“Where is home?” Amber asked.
She was a fellow backpacker I met in the bar of this really cool and cheap Central Hostel we stayed in Siem Reap, Cambodia. I was trying to enjoy a bottle of local Cambodian beer that night, before dozing off, which kinda tasted similar to our very own red horse. (Confession: I am not fond of beers – but I can if I love you and you enjoy beer and I am drinking with you. Also, if I’m broke to afford other liquors. And that night, I can only afford a bottle of beer) And I remember pausing for a good minute before responding “Manila, Philippines”. It is not that I am ashamed of my roots, nor I find it difficult to let people know that I am a Filipino – because for some Captain Obvious reasons, my physique can’t be denied of its’ roots, because I’m very much Pinoy. I have always been so proud of my brown skin, my round eyes, and my wavy hair, and has always been really prouder to letting people know how lovely and how happy our country is. But at the back of my head, and to my overthinking nature, I was stunned with the other idea of what constitutes as “home”.
I asked myself over that minute what she meant by home. How does one consider a place home, when you feel home can be anywhere? And is it possible that home can be in multiple places? Is it where you were born? Where you grew up? Where your love ones live? Or where you desire living in the future?
Cambodia is very known for its’ Angkor Wat. And first time tourists are kinda obliged to visit it. It’s a UNESCO heritage site, and the biggest religious monument in the world. And I can’t stop crying on the inside to have finally seen its’ beauty. Out of all the countries I have been, Cambodia really took a significant space in my heart – and I am sure no other place can take up that much space anymore (or maybe Prague, New York, and Grand Canyon – because I have also been daydreaming almost every day seeing them, and possibly visiting back multiple times).
It has always been one of my dreams to see Angkor Wat. I remember just looking at that beautiful scene in photographs taken by friends and people I see in the internet, and be astounded by the looks of it. It looked so unreal in the screen, and even looked more surreal in flesh. For a moment, I got scared by how unbelievably huge and historic it is. For that moment, there’s nothing more frightening than a dream come true. And as much as I would love to endlessly capture everything and take more photographs, I knew that I need to take a pause, feel it, and to just silently watch the golden rim slowly glimmer behind the beautiful monument. That moment made me realized an important lesson of patience. Years of wishing and working hard to see this gorgeous sight was all worth it – because beautiful things take time.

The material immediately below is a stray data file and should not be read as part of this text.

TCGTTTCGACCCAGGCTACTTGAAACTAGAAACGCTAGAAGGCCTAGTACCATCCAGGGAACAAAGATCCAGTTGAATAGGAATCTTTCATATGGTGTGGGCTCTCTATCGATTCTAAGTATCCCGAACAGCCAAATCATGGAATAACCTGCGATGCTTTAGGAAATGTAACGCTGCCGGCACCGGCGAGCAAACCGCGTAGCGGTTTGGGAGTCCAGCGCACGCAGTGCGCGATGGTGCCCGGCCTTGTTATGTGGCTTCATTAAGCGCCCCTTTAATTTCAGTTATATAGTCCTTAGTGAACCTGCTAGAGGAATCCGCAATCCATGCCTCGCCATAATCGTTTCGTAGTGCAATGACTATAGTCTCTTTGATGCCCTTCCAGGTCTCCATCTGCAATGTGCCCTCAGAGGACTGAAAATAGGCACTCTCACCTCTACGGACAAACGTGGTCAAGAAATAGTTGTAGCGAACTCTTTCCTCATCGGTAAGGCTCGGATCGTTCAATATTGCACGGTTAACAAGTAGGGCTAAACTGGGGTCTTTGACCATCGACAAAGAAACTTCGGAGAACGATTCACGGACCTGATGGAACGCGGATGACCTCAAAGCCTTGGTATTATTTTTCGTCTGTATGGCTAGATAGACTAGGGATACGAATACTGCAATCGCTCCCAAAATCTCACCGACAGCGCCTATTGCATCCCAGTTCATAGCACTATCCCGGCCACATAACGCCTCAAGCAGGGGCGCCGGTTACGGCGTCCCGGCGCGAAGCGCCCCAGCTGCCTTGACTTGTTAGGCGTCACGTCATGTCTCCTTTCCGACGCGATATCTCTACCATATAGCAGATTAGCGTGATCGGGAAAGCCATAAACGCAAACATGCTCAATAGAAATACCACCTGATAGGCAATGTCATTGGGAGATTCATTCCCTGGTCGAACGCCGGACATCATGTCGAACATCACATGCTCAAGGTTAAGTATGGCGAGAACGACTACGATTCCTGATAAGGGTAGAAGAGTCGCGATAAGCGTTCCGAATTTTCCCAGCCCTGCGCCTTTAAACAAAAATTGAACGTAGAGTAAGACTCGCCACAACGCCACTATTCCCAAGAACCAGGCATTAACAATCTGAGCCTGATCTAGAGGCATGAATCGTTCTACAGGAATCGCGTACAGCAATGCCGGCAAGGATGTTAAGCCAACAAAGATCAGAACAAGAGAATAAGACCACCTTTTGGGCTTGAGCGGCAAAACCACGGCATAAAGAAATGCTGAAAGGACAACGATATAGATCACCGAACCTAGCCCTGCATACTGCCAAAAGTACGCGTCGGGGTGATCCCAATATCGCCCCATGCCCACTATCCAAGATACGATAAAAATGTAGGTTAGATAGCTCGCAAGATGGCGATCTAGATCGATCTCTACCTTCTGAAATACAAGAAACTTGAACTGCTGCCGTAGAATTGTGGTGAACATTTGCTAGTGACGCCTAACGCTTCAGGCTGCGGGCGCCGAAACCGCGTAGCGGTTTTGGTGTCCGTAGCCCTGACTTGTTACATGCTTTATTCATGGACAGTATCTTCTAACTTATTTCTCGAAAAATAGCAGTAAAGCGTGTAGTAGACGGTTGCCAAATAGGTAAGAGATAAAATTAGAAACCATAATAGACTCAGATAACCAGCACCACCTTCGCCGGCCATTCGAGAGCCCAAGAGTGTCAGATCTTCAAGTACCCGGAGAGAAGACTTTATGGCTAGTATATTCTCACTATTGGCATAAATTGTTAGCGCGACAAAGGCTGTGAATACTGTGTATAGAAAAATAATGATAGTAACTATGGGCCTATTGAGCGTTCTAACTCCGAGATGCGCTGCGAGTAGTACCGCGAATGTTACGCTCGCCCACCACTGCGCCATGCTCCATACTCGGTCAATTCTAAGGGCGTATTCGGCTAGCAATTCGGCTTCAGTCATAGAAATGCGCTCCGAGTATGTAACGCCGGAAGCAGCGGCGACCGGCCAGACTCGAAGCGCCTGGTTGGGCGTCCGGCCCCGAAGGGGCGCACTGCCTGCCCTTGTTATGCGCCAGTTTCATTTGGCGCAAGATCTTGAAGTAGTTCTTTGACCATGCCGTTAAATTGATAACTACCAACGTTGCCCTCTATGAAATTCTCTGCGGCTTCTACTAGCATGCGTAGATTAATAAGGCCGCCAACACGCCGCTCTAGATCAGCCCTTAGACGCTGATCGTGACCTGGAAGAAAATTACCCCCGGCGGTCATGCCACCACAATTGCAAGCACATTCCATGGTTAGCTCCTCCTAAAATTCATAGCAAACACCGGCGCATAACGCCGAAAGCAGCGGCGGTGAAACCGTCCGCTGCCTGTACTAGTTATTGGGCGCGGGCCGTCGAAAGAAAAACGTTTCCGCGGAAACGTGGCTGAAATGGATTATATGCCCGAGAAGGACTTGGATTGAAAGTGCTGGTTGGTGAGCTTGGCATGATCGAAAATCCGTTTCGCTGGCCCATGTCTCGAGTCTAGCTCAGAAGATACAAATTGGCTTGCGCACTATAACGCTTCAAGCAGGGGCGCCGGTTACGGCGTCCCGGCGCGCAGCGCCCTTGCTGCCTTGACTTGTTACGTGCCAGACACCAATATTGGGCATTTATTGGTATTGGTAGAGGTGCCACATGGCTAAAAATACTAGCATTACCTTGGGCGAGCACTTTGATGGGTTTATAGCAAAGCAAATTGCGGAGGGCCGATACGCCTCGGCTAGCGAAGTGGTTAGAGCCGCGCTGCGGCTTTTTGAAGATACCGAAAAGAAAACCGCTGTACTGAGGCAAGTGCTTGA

We spent almost the entire sunny day walking around, riding the tuk tuk (you will be needing to rent a tuk tuk for the entire day which was around 20USD) in visiting all temples we can see. It was very exhausting! And it is important to bring a liter of water at least to replace all the sweat you’d be having. To our surprise, one day pass, which we all thought was just for 20USD is already for 37USD. The cost didn’t hurt much because the view and the experience was all worth it anyway. In case you haven’t noticed, I have been mentioning USD in this paragraph. Cambodia does have their own currency which they call riel, however, they use USD in most transactions. Although money is in USD, Cambodia is still relatively cheap compared to other Asian countries I have been. Food has this very interesting feel, and since I was traveling on a budget, food I consumed are mostly those served on the street. Cheap (around 1.5-5USD) but good enough to still give you that Khmer tastebuds experience.
Amber and I shared almost same sentiments about Cambodia that night. We even both agreed that Cambodia is a very hospital country, making you feel at home. Amber was from California, but decided to find her fortune in South East Asia, and has been teaching English in Bangkok for a couple of months. She was in Cambodia for a short stay before heading to Vietnam. When I asked if she misses home, she said California is no longer home for her.
She said that home, as she learned from her journey so far, is not just the place where you were born. She said that it’s the place where you become yourself. All questions I asked myself before our conversation went deeper was answered. That’s when it hit me that where you come from now is much less important than where you are going. She’s right. Home can’t be just the place where you come from. Home would be whatever, or wherever, I have carried around me, and ultimately, a place where I could always, and would always want to go back to.